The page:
A related post from September: https://news.ycombinator.com/item?id=20884463
Previous discussions include 2017: https://news.ycombinator.com/item?id=15877908
But in general, just ask! Whenever someone posts a thoughtful comment, question or patch to one of my open source projects, I'm very appreciative.
Do you have a particular project you'd like to contribute to? If not, is there a particular area that's interesting to you?
Do you guys have any project that is more contribution-friendly to people not deeply invested in the development of GNU Net so far?
You mean like in...
> Question: How do I get involved in contributing to these types of projects[...]?
Ask the _maintainers_ of the project, not a random person on the Internet.
I found the best way to contribute to open source is to dive in. Contributing to the open source things you use by fixing issues affecting you is a common way to get involved. If the software you use doesn't have any downsides that affect you, usually they will have an issue tracker, sometimes with "newcomer" tags. In the worse case you can always find some spelling errors using codespell or similar, get those fixed and proceed from there to other static analysis tools and then to reviewing the code and fixing any issues you find.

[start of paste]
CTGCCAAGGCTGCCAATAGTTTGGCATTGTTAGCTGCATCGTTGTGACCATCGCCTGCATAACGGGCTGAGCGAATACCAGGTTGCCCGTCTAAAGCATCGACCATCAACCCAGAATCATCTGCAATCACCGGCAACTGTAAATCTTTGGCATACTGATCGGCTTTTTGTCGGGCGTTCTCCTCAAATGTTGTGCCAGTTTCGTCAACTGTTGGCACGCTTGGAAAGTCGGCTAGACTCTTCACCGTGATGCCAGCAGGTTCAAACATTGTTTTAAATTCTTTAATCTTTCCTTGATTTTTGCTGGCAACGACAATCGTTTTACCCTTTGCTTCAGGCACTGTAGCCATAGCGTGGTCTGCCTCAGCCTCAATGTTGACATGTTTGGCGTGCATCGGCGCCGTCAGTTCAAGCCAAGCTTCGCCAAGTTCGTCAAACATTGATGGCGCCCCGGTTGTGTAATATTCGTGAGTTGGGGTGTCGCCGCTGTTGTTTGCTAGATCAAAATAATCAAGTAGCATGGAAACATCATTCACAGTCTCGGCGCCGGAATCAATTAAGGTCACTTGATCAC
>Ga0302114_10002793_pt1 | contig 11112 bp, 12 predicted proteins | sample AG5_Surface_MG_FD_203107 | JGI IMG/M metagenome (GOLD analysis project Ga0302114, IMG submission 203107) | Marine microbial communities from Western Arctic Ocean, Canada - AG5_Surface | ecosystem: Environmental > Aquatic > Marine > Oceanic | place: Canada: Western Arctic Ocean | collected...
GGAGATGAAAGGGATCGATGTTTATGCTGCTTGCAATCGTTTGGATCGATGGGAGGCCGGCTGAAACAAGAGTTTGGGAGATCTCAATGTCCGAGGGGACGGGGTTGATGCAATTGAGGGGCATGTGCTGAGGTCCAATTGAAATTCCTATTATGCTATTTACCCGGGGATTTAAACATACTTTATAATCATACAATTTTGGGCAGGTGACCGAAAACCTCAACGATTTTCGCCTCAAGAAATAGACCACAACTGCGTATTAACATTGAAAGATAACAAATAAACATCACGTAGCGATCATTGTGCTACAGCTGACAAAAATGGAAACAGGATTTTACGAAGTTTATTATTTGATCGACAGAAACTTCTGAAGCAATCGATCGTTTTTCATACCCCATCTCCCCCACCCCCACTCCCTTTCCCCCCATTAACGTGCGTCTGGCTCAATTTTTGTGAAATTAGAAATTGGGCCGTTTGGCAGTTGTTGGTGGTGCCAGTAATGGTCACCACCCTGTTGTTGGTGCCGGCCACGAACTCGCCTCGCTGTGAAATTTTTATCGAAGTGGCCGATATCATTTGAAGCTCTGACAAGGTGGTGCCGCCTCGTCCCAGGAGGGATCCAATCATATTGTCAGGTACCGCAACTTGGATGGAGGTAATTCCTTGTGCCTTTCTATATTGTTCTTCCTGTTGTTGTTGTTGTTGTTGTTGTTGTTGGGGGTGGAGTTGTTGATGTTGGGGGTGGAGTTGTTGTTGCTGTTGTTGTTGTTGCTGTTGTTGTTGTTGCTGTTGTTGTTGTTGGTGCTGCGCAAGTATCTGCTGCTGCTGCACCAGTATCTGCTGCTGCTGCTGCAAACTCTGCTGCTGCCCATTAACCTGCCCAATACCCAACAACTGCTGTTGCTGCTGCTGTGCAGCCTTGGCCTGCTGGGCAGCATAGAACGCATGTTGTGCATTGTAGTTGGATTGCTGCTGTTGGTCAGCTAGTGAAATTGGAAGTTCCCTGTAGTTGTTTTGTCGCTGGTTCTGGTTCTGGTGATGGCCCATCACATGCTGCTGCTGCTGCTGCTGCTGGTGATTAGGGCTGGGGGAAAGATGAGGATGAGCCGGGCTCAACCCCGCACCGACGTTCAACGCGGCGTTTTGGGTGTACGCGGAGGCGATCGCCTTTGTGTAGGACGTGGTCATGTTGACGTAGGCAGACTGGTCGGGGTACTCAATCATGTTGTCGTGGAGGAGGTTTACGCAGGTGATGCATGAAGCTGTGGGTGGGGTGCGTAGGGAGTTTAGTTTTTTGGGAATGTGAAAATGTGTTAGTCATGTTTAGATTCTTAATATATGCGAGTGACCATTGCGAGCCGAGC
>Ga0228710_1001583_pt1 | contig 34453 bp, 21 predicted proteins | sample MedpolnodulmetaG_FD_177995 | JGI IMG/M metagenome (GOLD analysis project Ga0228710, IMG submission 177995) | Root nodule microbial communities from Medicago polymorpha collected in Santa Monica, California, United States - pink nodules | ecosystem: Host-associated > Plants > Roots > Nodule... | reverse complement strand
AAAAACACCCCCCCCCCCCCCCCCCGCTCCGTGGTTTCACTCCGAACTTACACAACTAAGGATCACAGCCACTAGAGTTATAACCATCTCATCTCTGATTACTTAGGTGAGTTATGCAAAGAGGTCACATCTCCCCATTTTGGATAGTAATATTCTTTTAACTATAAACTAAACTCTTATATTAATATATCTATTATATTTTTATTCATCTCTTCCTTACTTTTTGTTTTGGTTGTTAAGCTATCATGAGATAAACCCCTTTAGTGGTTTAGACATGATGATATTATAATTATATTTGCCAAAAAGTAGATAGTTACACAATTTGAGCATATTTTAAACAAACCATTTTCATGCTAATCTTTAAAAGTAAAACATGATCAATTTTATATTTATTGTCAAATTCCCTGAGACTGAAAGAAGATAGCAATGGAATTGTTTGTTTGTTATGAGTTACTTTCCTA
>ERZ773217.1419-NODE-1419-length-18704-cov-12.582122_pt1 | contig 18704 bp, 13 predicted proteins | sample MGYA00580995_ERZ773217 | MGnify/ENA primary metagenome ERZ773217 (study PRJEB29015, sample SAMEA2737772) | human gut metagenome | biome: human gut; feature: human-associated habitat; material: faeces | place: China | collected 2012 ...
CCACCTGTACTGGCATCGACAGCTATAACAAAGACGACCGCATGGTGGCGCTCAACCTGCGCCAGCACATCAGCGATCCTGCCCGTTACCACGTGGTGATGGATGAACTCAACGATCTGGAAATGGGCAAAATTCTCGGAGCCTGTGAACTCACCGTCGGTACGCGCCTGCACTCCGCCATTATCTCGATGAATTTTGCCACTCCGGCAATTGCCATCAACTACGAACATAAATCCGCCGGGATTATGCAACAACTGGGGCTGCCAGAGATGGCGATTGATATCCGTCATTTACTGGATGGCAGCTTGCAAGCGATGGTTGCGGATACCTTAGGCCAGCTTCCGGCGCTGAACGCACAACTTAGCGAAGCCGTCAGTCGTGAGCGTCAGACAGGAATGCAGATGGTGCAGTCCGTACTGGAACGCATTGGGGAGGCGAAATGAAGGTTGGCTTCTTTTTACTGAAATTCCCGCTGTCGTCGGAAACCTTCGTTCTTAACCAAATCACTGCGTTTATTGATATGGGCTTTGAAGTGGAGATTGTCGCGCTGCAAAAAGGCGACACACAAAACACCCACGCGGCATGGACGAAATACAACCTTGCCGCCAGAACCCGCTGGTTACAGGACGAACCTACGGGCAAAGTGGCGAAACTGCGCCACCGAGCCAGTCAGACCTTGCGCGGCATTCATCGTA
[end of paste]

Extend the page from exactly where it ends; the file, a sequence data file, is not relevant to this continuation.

The scope of this project was ambitious when it was launched, eighteen years ago. Today, it's abundantly clear that it was too ambitious (and/or the project was poorly managed); they still don't have anything usable, whereas other projects like Tor and I2P have produced usable tools in much less time.
My uncharitable guess would be that most of it is completely unusable outside the context of this project.
Hurd is an abject, embarrassing failure. Individual developers have produced more stable, complete operating systems as a joke (like PonyOS) than the entire GNU project has managed in 29 years.
When I try to explain why IPv6 is a privacy failure and consumers should turn it off I get modded to oblivion. https://privacylog.blogspot.com/2019/09/ipv6-hurts-your-priv...
But when other people are aware of passive attacks and see the economic incentives I think there might still be hope.
This distinction is already complicated enough that we should just tell everybody that "IPv6 is bad" because it is true enough.
It links to a Savannah page that links to gnunet.org
Can threaten democracy? What a weird wording... Typically where these informations are used to block people from accessing the internet, aren’t democratic countries to begin with.
Blocking people from accessing the internet is crude. Tracking people accessing the internet is even better, and that also happens in so-called "democratic" countries (that is, countries than once in 4 years allow the masses to vote for a party or candidate between 2-3 pre-selected options).